County to plan for Ceres designation|’Landmark’ could save old house

Published 12:00 am Tuesday, April 20, 2010

Talks between state historians and Warren County should start next week over appropriate uses for the Ceres Plantation House if the structure becomes a Mississippi Landmark.

In an update to members of the Warren County Port Commission, Executive Director Wayne Mansfield said he and Hank Holmes, director of the Mississippi Department of Archives and History, would mull options for the house, parts of which date to 1830.

Friday, MDAH directors moved a step closer to awarding the protected status to the vacant residence in the county’s industrial park.

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“We are going to sit down with Archives and History and work with them to find a potential entity to acquire and relocate the building,” Mansfield said. He also indicated leaving the house where it is might be OK if someone with financial backing enters the picture.

“If someone develops a strong, sound plan of preservation for the building at the site…,” Mansfield said.

A 21-day MDAH comment period should start by the end of April. Trustees will meet July 23 to vote on landmark status on Ceres and three other structures and sites owned by public entities.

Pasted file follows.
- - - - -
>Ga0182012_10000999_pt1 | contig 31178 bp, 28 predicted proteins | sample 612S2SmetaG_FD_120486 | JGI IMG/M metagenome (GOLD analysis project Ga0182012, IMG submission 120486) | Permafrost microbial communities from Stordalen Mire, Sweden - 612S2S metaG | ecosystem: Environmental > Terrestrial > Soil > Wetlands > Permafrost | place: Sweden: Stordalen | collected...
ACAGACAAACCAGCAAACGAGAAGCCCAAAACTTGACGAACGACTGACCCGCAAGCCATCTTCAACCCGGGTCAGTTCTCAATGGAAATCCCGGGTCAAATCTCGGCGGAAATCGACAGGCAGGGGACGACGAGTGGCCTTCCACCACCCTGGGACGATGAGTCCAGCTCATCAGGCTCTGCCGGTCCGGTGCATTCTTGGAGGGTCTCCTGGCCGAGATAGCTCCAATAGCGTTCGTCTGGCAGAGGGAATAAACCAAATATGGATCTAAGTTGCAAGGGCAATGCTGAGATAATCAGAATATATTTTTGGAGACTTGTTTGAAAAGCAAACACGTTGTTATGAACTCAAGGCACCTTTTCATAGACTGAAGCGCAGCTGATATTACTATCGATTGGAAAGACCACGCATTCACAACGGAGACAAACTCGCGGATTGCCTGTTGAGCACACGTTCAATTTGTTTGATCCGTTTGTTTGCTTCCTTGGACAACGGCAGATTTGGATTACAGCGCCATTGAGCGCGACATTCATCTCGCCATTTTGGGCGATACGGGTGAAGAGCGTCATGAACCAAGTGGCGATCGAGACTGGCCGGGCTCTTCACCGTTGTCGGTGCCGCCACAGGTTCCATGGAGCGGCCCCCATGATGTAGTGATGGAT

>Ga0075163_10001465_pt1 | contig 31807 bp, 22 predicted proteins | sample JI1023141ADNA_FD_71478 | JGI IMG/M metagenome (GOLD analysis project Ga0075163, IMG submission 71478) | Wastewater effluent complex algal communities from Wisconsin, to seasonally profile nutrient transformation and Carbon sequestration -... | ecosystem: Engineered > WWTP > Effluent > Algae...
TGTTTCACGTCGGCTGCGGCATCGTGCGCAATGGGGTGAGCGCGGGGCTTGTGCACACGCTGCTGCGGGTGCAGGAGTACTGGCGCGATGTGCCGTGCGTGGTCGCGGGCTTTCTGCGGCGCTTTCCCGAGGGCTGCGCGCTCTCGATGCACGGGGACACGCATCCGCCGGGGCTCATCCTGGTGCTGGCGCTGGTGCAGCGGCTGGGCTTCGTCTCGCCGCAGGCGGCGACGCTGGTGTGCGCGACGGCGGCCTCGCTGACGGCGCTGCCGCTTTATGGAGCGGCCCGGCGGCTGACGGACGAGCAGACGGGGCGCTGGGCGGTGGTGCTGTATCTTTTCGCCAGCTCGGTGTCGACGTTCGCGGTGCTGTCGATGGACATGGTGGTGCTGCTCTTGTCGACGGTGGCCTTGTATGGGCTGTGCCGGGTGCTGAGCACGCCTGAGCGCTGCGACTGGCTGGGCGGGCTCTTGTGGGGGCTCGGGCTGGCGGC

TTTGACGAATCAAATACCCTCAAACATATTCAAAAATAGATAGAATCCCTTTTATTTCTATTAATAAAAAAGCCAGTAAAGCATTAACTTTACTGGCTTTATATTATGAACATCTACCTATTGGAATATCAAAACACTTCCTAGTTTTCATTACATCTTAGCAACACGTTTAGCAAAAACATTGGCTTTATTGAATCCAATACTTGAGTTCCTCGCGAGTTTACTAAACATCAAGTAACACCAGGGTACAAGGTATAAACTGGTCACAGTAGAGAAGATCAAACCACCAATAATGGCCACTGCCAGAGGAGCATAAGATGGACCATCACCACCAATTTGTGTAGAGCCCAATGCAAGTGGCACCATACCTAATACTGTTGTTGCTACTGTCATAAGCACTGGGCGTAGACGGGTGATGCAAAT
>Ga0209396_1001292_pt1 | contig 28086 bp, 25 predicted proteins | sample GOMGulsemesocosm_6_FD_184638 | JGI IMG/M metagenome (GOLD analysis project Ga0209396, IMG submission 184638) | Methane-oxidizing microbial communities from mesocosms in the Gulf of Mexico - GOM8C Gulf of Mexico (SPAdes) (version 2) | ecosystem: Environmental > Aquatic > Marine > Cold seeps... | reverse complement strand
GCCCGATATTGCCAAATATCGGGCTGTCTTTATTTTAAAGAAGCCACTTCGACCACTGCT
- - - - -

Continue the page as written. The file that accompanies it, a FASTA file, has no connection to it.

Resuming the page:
The house, just off the Flowers interchange from Interstate 20 and hidden by trees, would join more than 30 state landmarks in Vicksburg and Warren County.

It became county property in 1987 with the grant-funded purchase of farmland for transformation into the 1,290-acre Ceres Research and Industrial Complex.

The house, which has had myriad uses, has been eyed for demolition or removal by commissioners since a plant nursery based on the property closed in 2007 and the panel, appointed by supervisors, has two offers pending to raze and salvage the structure. A third offer, submitted by De Reul of Vicksburg, was rejected as nonresponsive. De Reul, who moved to Vicksburg from Missouri, proposed redevelopment of the area as a tourist attraction.

While the state ponders landmark status, no major alteration may be made to the house, now in serious disrepair. MDAH has considered protecting the house before, but not acted.

Once a structure or site is designated a state landmark, only activities consistent with the Department of Interior’s Standards for Rehabilitation may be performed. Approved structural changes among a 16-point list of items include roof replacements, gutter work and aesthetically appropriate equipment additions, such as air conditioning units and removal of trees 6 inches in diameter or less.

Reul’s pitch has taken root with local and state tourism officials, preservationists and others. She wants to transform the site into a 19th century-themed cultural village.

Also to be considered by MDAH for possible landmark status are southern portions of the University of Southern Mississippi’s Gulf Park campus in Harrison County, Brooklyn School (South Forrest Attendance Center) in Forrest County and Tate Hall, located at Northwest Mississippi Community College, in Tate County.

Contact Danny Barrett Jr. at